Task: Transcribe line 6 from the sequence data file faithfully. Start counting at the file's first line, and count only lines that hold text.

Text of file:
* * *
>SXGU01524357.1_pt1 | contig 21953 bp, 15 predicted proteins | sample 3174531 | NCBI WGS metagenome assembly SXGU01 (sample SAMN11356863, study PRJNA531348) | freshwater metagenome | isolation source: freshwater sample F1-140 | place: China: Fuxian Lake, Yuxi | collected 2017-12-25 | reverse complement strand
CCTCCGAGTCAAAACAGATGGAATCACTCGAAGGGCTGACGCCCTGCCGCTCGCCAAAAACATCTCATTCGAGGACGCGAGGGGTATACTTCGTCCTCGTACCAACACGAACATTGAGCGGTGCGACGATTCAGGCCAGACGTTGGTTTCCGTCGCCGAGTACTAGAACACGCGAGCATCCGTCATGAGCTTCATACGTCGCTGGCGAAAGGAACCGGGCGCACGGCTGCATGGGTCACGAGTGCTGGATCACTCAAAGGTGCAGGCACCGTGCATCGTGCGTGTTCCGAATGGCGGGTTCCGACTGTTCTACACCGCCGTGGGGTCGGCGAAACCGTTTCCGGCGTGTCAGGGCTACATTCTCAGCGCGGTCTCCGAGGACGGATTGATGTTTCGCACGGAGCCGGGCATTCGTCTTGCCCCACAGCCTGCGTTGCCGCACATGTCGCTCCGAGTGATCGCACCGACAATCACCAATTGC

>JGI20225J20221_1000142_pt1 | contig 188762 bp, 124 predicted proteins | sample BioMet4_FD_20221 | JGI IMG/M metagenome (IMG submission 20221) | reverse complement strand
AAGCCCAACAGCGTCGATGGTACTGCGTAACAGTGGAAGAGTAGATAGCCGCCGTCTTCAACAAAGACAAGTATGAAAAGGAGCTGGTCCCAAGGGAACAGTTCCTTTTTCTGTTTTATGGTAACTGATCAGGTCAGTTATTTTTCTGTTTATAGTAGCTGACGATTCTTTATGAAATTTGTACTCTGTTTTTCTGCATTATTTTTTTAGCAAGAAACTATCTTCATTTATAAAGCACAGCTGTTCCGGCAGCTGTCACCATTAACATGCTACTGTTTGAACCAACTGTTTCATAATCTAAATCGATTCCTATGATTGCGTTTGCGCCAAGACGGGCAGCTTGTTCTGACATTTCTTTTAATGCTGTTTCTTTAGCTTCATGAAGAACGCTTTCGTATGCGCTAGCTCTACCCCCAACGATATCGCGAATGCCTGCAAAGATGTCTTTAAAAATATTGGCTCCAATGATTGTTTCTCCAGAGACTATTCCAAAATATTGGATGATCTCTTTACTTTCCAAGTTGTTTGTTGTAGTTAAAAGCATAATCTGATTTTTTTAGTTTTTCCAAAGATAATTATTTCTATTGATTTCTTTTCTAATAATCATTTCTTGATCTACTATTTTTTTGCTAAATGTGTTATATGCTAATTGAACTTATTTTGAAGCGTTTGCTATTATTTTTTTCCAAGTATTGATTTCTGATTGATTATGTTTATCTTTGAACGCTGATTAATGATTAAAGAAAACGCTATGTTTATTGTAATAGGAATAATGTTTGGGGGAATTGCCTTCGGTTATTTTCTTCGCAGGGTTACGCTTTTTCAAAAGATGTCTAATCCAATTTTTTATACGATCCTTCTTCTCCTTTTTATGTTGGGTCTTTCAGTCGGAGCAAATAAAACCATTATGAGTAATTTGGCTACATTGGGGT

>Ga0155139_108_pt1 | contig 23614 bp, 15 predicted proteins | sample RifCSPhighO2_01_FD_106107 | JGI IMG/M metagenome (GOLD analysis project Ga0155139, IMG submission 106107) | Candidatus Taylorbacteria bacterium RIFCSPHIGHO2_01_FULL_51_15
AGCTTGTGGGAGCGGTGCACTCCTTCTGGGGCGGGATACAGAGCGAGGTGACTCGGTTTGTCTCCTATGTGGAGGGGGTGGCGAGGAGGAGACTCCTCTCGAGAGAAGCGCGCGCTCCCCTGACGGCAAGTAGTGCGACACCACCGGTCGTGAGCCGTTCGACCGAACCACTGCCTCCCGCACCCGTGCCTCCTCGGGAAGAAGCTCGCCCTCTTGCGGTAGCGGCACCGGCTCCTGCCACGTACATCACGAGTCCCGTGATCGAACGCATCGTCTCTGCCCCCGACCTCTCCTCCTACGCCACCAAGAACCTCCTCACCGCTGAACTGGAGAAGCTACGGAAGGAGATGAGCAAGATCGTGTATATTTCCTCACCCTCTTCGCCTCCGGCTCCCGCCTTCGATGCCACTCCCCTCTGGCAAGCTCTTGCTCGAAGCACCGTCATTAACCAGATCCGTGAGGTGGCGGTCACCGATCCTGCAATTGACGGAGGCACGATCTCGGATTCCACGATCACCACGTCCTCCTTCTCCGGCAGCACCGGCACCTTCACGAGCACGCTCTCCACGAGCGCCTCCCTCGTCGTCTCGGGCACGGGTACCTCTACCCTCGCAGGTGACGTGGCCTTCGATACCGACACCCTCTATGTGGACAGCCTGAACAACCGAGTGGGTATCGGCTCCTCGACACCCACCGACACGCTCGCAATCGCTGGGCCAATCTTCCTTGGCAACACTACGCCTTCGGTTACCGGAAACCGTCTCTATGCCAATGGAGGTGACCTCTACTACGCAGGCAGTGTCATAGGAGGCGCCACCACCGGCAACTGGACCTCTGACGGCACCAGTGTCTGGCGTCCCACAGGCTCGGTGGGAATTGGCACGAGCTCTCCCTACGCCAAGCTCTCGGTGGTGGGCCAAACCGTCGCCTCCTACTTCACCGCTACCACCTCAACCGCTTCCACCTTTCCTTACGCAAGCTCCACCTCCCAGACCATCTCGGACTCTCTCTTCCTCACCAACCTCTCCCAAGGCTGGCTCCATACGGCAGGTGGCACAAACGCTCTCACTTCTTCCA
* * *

AGCTTGTGGGAGCGGTGCACTCCTTCTGGGGCGGGATACAGAGCGAGGTGACTCGGTTTGTCTCCTATGTGGAGGGGGTGGCGAGGAGGAGACTCCTCTCGAGAGAAGCGCGCGCTCCCCTGACGGCAAGTAGTGCGACACCACCGGTCGTGAGCCGTTCGACCGAACCACTGCCTCCCGCACCCGTGCCTCCTCGGGAAGAAGCTCGCCCTCTTGCGGTAGCGGCACCGGCTCCTGCCACGTACATCACGAGTCCCGTGATCGAACGCATCGTCTCTGCCCCCGACCTCTCCTCCTACGCCACCAAGAACCTCCTCACCGCTGAACTGGAGAAGCTACGGAAGGAGATGAGCAAGATCGTGTATATTTCCTCACCCTCTTCGCCTCCGGCTCCCGCCTTCGATGCCACTCCCCTCTGGCAAGCTCTTGCTCGAAGCACCGTCATTAACCAGATCCGTGAGGTGGCGGTCACCGATCCTGCAATTGACGGAGGCACGATCTCGGATTCCACGATCACCACGTCCTCCTTCTCCGGCAGCACCGGCACCTTCACGAGCACGCTCTCCACGAGCGCCTCCCTCGTCGTCTCGGGCACGGGTACCTCTACCCTCGCAGGTGACGTGGCCTTCGATACCGACACCCTCTATGTGGACAGCCTGAACAACCGAGTGGGTATCGGCTCCTCGACACCCACCGACACGCTCGCAATCGCTGGGCCAATCTTCCTTGGCAACACTACGCCTTCGGTTACCGGAAACCGTCTCTATGCCAATGGAGGTGACCTCTACTACGCAGGCAGTGTCATAGGAGGCGCCACCACCGGCAACTGGACCTCTGACGGCACCAGTGTCTGGCGTCCCACAGGCTCGGTGGGAATTGGCACGAGCTCTCCCTACGCCAAGCTCTCGGTGGTGGGCCAAACCGTCGCCTCCTACTTCACCGCTACCACCTCAACCGCTTCCACCTTTCCTTACGCAAGCTCCACCTCCCAGACCATCTCGGACTCTCTCTTCCTCACCAACCTCTCCCAAGGCTGGCTCCATACGGCAGGTGGCACAAACGCTCTCACTTCTTCCA